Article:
A combination team of Wolverton and Olney footballers, at Franklin’s Gardens on Saturday afternoon, were beaten by the St. James’s representatives with a try to four minors. The fixture was Northampton v. Wolverton ; but several of the latter’s men could not play, and so the Olney Club was drawn upon to fill up the vacancies. Then  Wolverton were a man short. The Northampton team, about half-an- hour after the match should have commenced, looked like numbering about twelve players. Eventually, however, by getting several unselected men to play, It was made possible to put a full, although weak, home fifteen in the field. The Wolverton men, with their backs to the lake, started a somewhat poor game—which cost spectators 6d. to witness—something after three o’clock. Williams did some good forward work for Northampton; Allinson made a short run and a useful boundary kick, and Hough—who failed to play up to his previous day’s form—put in a little sprint, but was soon collared. This play was at the home end, where a maul took place later on between Robinson and Hilton, the former proving the stronger, and touching down for his side. On the re-start, Dunham and Hooton tackled well, and the latter, picking up after a dribble by Moring, was promptly pulled down by Golding. A. Farrer. by a long kick, returned the leather to Northampton’s 25, and Allinson had again to touch. Almost immediately Hough nearly scored, but dropped the ball on the line, and only a third touch was credited against. Northampton at half-time. Moring a minute or two later received from a line-out and kicked, but Smith made a pretty return. Shortly after there was a dispute. The ball was kicked over Northampton’s line, and Ruff, who was off-side ran in after it. From the presence of a number of people around the goal line, it was impossible to say what followed. Robinson claimed that be touched down; Ruff that he scored a try by touching the ball after it was handled by Robinson – but it was still in motion. Each umpire, J. Roseblade, (Northampton) and F. Swain (Wolverton) stood by his respective side and eventually the visitors gave way. Hardly was the ball again rolling than C. Stanley got hold and showing the Wolverton backs a clean pair of heels, scored a try, amidst cheering, for Northampton. Moring took the kick, a difficult one, and tailed, and the game shortly after concluded.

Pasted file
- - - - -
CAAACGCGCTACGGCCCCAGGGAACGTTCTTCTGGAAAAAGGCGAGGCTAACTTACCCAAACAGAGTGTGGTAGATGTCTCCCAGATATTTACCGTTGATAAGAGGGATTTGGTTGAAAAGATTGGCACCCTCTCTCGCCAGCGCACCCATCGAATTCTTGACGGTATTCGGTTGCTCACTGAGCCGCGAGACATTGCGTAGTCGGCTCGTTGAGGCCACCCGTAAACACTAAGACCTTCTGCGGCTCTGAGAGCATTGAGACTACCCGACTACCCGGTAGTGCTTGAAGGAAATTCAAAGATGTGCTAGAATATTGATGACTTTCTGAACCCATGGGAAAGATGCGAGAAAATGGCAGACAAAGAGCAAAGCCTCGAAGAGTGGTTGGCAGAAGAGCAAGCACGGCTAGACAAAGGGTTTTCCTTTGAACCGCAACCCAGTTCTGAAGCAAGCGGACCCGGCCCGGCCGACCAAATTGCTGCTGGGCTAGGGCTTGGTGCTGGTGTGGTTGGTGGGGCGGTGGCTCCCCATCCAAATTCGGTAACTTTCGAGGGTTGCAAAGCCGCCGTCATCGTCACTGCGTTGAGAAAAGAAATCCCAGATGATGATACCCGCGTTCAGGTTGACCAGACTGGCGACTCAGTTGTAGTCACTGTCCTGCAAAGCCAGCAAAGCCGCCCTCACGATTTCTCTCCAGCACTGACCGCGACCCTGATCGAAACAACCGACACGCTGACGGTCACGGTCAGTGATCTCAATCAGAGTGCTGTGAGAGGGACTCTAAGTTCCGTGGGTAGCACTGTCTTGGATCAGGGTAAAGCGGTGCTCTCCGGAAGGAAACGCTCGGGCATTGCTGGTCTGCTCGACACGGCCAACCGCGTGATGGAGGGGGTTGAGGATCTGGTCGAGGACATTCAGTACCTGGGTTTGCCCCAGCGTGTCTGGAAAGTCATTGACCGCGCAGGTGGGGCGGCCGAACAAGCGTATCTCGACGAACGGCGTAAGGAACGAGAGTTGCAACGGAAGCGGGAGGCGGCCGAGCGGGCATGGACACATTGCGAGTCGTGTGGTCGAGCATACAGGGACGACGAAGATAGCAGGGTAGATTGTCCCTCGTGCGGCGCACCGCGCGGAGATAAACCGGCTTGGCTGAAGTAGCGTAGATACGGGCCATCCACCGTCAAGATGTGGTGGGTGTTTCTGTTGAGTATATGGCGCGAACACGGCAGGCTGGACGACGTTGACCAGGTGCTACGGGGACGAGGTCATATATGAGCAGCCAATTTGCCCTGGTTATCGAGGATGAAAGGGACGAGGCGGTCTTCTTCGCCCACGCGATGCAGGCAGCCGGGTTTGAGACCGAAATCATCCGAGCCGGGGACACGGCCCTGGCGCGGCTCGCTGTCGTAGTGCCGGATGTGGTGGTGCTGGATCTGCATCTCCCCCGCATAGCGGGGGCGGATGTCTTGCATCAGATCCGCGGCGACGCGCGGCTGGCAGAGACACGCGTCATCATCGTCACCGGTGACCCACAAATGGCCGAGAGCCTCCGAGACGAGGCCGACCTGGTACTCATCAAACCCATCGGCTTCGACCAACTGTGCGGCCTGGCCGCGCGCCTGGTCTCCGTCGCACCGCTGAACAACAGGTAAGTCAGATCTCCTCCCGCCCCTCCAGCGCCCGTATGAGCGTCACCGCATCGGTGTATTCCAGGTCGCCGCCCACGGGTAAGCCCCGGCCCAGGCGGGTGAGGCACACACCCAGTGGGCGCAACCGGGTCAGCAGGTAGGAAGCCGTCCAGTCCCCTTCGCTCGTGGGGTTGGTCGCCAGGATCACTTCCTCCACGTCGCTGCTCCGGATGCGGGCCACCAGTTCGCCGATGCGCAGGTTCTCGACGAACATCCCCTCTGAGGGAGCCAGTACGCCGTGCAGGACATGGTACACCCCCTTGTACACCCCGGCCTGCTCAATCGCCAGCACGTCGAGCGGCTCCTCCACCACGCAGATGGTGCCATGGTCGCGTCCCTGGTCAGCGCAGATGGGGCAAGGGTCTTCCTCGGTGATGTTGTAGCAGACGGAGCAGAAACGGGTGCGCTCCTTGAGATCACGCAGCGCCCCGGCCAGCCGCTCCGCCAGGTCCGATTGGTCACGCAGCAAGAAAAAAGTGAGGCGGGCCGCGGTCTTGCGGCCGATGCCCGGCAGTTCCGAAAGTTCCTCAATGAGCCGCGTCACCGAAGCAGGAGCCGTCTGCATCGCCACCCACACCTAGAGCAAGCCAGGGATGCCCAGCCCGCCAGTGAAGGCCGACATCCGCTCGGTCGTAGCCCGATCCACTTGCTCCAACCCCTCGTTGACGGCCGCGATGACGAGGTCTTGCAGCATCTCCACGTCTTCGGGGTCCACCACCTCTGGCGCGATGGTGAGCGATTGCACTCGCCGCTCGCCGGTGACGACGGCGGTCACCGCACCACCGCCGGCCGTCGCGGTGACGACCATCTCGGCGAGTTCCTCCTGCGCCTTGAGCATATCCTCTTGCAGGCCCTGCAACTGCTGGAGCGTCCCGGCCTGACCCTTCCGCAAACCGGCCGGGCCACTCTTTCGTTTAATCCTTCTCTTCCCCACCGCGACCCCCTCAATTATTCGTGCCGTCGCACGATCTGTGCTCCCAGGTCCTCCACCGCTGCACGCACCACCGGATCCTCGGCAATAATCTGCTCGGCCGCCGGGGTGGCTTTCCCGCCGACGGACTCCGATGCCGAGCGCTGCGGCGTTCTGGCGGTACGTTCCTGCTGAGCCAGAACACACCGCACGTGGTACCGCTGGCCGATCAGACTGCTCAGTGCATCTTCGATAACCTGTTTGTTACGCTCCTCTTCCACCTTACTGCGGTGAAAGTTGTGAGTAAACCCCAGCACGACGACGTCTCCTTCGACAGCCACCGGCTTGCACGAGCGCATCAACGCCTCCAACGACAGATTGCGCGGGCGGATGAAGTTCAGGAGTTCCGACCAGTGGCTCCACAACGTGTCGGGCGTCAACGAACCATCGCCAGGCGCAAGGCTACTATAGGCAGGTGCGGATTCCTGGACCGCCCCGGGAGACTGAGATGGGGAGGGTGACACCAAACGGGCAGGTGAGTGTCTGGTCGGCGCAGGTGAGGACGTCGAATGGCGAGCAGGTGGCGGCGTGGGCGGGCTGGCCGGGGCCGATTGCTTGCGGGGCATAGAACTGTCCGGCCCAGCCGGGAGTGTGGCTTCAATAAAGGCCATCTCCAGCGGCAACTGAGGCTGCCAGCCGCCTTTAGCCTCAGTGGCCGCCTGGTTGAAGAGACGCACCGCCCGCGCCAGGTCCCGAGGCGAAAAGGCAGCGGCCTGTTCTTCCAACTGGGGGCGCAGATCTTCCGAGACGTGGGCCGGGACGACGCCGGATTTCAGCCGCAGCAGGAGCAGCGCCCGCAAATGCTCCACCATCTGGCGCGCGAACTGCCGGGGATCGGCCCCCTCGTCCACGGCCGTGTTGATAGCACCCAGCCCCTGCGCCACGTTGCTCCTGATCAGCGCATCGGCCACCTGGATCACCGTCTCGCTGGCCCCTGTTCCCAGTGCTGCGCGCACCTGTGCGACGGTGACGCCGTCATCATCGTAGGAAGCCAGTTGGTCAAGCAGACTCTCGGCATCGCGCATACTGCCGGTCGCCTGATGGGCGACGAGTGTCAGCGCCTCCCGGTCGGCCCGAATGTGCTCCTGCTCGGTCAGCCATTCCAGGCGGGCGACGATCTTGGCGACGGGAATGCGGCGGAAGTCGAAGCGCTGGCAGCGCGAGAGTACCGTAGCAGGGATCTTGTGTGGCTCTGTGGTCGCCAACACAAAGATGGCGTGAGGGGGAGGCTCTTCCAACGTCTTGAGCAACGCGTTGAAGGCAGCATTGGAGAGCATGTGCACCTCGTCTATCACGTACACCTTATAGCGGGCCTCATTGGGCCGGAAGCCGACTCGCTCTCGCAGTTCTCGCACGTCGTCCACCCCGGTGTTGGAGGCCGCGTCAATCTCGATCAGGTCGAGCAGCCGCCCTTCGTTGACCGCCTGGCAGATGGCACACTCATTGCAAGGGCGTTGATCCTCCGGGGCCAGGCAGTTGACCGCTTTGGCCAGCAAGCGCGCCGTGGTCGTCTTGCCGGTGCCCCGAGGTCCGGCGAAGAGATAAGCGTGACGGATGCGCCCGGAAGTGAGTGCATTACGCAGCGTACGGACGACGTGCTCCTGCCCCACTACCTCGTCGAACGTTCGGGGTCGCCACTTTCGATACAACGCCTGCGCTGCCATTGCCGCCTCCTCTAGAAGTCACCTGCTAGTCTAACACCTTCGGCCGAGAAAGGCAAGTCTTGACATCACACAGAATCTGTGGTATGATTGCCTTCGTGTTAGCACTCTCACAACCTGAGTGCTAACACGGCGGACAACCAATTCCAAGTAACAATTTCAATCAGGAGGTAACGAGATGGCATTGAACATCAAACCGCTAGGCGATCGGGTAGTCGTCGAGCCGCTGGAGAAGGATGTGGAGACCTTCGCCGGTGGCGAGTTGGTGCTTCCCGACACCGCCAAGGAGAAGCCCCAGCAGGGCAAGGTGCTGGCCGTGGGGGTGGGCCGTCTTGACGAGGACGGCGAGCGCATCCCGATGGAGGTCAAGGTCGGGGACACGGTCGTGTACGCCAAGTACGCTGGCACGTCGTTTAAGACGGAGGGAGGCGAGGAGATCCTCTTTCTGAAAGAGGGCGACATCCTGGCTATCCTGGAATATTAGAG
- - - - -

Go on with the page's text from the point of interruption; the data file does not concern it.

Teams
Wolverton.—Back, G. Inns ; three-quarter backs, Smith, Hough, and Hooton ; half backs. Gallop and Hllton ; forwards, Ruff (captain). A. Shaw. J. Gardiner, A. Farrer, T. Farrer, W. Cooke, J. Biginton, G. Covington, (one short).

Northampton.—Back. A. Robinson; three-quarter backs, C. Stanley, C. J. Allinson, and A. Orton ; half backs, W. Moring and T, Phipps ; forwards. C. Phipps, T. Stanley, J. Ayers, A. Dunham. Golding, Drage, Williams, C. Parr, and W. S. Godfrey.

Association Football broke away from the Rugby code in 1863 and handling the ball was still permitted in those early days. “Hacking”, that is kicking the shins of opponents was banned, although some clubs still wished to keep this brutal feature. The association was a small group but what helped the FA to take off was the invention of the challenge cup, now known as the FA Cup. The first tournament was held in 1871 and only contested by a few teams, but interest grew, and with it, the association. Before the century was out professional teams began to emerge, while football played under Rugby rules, held its amateur status.
Association football appears late in the Wolverton area. There are scarcely any reports until the late 1880s